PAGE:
Sunday, March 8, 2015

Rye Stout Brew Day -- How to use a 5 gallon bucket as a mash tun

Uh oh, it's time for more homebrewing shenanigans!

I decided I wanted to get 2 gallons of beer out of my kettle to save me some time in the long run (plus more beer). What I did not anticipate though is that the recipe I had crafted would require a kettle with more volume to do a successful BIAB mash (6lbs of grain + 2.5 gallons of water + 3 gallon kettle = potential disaster). Frantically, I went out to my favorite Arkansas-based big box store to see if I could get a slightly bigger kettle (read as 1 gallon larger), but they had run out of them (damn capitalists!).
Grains of the field
A multicolored satchel of the specialty malts
Since I could not wait around with this grain (I really wanted to get this batch started), I decided to improvise a technique I read about online. I'd like to call it the bucket and blanket mash tun. Don't be confused by the name, it's as descriptive as the title of "Snakes on a Plane!"
A unique way to make beer
Bucket? and blankets? What is this kid doing?
Since we'd been using plastic buckets to lauter our grain before in the apartment, one should work as a mash vessel on it's own. I setup the standard brew in the bag technique using the bucket and paint strainer bag (perfect fit!) and wrapped the blankets around the bucket.
Wet Blanket
In the kitchen, I had my kettle heating up the 2.5 gallons or so of water. I was aiming to get that water slightly hotter than my ideal mash temperature as the bucket and the grains would be absorbing some of the heat. To ensure that it wouldn't cool too much, I had a smaller pot heating up water in case I needed it.
Mashing in
Ignore the crumbs on the blanket
So in the next step, I moved about 2.5 gallons of water at 165°F to the bucket. Once inside, it dropped to slightly above 155°F, my ideal mash temperature. Adding in the grains ended up dropping it to about 148°F or so, so I added in about 1 quart of my emergency water to bring it back up. Once I was satisfied, I put the lid on the bucket, wrapped up the bucket, and let it sit for an hour.
Bucket and blanket mash technique
Yes, this was my mash tun today.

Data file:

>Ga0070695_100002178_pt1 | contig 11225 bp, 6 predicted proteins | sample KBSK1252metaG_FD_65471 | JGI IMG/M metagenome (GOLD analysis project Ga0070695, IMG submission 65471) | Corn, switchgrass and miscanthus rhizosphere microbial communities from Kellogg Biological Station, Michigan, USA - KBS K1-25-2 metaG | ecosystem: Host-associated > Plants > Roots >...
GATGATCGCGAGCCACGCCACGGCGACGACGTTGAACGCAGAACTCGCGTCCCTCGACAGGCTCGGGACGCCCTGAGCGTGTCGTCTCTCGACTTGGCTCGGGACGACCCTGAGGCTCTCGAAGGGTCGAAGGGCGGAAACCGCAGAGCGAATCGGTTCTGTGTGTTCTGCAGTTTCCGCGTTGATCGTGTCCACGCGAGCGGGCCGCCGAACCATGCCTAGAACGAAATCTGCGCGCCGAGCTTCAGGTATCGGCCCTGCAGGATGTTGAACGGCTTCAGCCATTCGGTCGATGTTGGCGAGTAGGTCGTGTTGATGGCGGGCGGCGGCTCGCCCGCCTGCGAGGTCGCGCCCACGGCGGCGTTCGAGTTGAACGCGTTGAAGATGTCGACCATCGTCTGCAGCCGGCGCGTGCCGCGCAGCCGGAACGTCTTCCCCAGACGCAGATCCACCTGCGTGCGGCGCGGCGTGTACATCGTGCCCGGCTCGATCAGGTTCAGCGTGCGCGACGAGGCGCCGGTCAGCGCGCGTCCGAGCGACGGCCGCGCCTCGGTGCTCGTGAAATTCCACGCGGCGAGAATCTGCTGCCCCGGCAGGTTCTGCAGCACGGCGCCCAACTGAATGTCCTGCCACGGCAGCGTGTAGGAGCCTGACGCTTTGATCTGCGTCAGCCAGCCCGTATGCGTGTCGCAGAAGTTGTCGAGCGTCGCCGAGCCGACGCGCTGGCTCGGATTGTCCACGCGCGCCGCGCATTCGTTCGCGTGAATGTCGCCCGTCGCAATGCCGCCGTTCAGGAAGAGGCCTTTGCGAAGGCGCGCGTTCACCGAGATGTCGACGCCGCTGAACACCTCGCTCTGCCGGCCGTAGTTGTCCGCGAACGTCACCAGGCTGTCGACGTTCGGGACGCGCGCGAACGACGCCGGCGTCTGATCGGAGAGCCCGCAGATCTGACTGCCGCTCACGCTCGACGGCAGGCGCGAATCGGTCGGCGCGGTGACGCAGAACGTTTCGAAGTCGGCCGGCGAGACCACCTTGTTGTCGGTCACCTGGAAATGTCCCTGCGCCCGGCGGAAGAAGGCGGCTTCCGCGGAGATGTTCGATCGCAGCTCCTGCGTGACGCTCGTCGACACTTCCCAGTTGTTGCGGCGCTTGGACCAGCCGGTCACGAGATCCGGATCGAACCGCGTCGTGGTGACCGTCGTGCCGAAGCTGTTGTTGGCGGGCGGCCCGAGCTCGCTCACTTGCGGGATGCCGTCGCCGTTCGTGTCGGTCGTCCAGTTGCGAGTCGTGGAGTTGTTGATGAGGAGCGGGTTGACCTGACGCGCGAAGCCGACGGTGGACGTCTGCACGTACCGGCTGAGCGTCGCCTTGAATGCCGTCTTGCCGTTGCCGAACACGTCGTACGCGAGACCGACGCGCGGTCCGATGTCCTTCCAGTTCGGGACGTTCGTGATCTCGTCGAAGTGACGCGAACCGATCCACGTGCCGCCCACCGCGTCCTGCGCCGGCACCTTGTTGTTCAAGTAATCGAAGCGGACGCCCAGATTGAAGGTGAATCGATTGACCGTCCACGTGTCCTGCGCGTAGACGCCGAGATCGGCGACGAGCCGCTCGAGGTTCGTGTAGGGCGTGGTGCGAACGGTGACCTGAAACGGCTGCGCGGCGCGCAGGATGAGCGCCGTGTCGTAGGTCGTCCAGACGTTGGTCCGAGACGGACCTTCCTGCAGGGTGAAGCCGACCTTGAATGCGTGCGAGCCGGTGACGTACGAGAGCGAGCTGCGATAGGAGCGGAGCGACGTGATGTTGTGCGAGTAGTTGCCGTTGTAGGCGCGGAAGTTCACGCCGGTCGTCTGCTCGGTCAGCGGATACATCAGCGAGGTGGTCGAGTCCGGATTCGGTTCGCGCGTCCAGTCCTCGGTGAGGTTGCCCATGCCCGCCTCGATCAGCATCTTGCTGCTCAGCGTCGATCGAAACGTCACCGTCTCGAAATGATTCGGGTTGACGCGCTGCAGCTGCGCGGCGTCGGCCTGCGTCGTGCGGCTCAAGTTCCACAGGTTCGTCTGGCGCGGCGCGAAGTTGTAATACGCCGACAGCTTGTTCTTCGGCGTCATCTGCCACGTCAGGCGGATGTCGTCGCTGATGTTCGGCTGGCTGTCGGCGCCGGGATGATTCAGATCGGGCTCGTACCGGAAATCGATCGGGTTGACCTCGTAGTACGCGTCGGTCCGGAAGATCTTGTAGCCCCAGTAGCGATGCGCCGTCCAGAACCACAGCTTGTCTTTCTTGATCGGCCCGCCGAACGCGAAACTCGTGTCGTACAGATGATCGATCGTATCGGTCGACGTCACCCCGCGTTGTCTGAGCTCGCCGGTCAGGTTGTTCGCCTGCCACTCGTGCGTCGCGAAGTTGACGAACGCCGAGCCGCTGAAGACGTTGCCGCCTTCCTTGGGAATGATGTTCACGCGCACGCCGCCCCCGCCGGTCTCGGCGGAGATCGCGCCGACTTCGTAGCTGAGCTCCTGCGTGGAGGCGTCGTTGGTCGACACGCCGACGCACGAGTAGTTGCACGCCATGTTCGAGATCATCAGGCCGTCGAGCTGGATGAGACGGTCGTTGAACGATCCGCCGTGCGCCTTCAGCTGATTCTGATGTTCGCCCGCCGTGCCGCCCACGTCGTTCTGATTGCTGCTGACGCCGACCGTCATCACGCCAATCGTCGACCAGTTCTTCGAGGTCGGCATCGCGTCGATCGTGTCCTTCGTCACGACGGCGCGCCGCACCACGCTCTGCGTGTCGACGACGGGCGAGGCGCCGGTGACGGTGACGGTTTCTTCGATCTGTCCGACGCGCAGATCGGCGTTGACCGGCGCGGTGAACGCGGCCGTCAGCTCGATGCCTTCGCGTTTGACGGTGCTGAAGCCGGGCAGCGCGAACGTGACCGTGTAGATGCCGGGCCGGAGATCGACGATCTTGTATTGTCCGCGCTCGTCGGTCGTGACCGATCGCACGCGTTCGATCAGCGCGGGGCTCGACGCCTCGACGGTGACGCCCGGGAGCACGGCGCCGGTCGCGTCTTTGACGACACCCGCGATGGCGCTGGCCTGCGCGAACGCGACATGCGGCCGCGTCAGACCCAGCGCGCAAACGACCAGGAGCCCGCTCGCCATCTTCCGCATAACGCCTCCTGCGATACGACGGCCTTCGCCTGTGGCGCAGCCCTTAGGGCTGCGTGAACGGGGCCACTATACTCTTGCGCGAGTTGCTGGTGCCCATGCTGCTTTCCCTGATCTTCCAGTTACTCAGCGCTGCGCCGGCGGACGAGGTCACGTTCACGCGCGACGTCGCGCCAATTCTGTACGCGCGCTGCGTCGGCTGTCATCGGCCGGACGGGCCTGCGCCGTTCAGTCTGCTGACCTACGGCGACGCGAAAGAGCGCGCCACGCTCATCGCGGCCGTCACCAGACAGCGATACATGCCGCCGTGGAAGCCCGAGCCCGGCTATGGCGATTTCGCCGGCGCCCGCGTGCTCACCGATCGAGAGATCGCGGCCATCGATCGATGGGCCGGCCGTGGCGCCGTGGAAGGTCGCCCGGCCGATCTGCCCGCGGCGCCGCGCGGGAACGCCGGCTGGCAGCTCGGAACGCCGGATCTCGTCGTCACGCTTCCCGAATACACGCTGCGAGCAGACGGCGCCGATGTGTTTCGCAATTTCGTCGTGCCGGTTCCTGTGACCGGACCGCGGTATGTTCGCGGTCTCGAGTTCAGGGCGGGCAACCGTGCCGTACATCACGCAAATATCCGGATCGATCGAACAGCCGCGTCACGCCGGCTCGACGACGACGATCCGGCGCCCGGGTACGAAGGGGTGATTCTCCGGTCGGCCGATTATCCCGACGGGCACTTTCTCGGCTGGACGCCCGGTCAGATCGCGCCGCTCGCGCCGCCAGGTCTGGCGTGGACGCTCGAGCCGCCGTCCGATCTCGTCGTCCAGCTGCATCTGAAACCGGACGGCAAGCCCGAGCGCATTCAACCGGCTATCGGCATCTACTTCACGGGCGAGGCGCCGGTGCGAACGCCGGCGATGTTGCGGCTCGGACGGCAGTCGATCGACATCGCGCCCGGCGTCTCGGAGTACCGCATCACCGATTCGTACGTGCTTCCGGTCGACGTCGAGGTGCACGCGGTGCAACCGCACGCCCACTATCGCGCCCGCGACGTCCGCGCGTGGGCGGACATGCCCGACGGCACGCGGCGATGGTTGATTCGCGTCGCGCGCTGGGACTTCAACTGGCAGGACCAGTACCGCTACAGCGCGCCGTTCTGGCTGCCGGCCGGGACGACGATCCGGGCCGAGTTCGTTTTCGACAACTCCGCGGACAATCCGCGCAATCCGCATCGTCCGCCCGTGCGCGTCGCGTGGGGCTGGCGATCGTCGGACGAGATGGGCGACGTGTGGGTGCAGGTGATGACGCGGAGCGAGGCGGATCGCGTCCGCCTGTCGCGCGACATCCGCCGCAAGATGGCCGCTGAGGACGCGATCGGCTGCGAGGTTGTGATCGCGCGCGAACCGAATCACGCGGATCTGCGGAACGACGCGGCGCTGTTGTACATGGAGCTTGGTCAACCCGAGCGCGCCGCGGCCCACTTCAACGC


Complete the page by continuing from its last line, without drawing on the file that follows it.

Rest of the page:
So after an hour of watching some NCAA wrestling, I came back to see how it had done. First thing I did was check the temperature. It had only dropped to 149°F, meaning that the blankets did their job at keeping that bucket warm enough. Success!
Checking post mash grains
At this point, it started to smell like a brewhouse again
The best part of this method was that I could remove my grain bag to finish mashing. No mess, no sparge needed. The wort left over went right into the kettle and straight on the stove.
After mashing
Mmmmmm.... not quite beer yet
Ready to boil!
Now we have the proper brew house going again
At this point, I was a little worried about my kettle boiling over from the high volume of liquid in the vessel. I used a little stirring to knock down any foam as it started to boil.
Vigorously boiling
A watched pot can boil
While the kettle was boiling, I had some more water boiling up in case I lacked the volume needed to fill up my fermenters. This ended up being the case; I had about 1.2 gallons of wort left after my boil. What was also surprising is how high my gravity was at this point. My hydrometer read 1.086! Never have I had a beer that high before.
Hydrometer on Rye Stout
It was way too concentrated at this gravity
I neede about 3 quarts of water to bring this beer to my targeted gravity/volume. In it's previous state, the flavor was way too concentrated. My dilution should help with the flavor and give me more bottles of beer (although I'm sacrificing some ABV here).
Diluting properly
Approximately 2 gallons after diluting
Filling the fermenters
I've learned my lesson regarding overfilling these fermenters
If all goes well, I should have 2 gallons of some very delicious brew ready to drink in about 4 weeks from now. If not, at least I have some experience using a new mash technique. I think the next order of business for me is bottling some of the cider I have hanging out in my brew area. Until next time, Cheers!

Oh and here's the recipe I used:

RYE STOUT (2 Gallons)

4.5lbs 2 Row
0.75lbs Rye Malt
0.3lbs Roasted Barley
0.5lbs Crystal 40

0.3oz Willamette
0.3oz Challenger

Safale US-05

Rye Stout (not meth)
Double the volume for the same amount of time!

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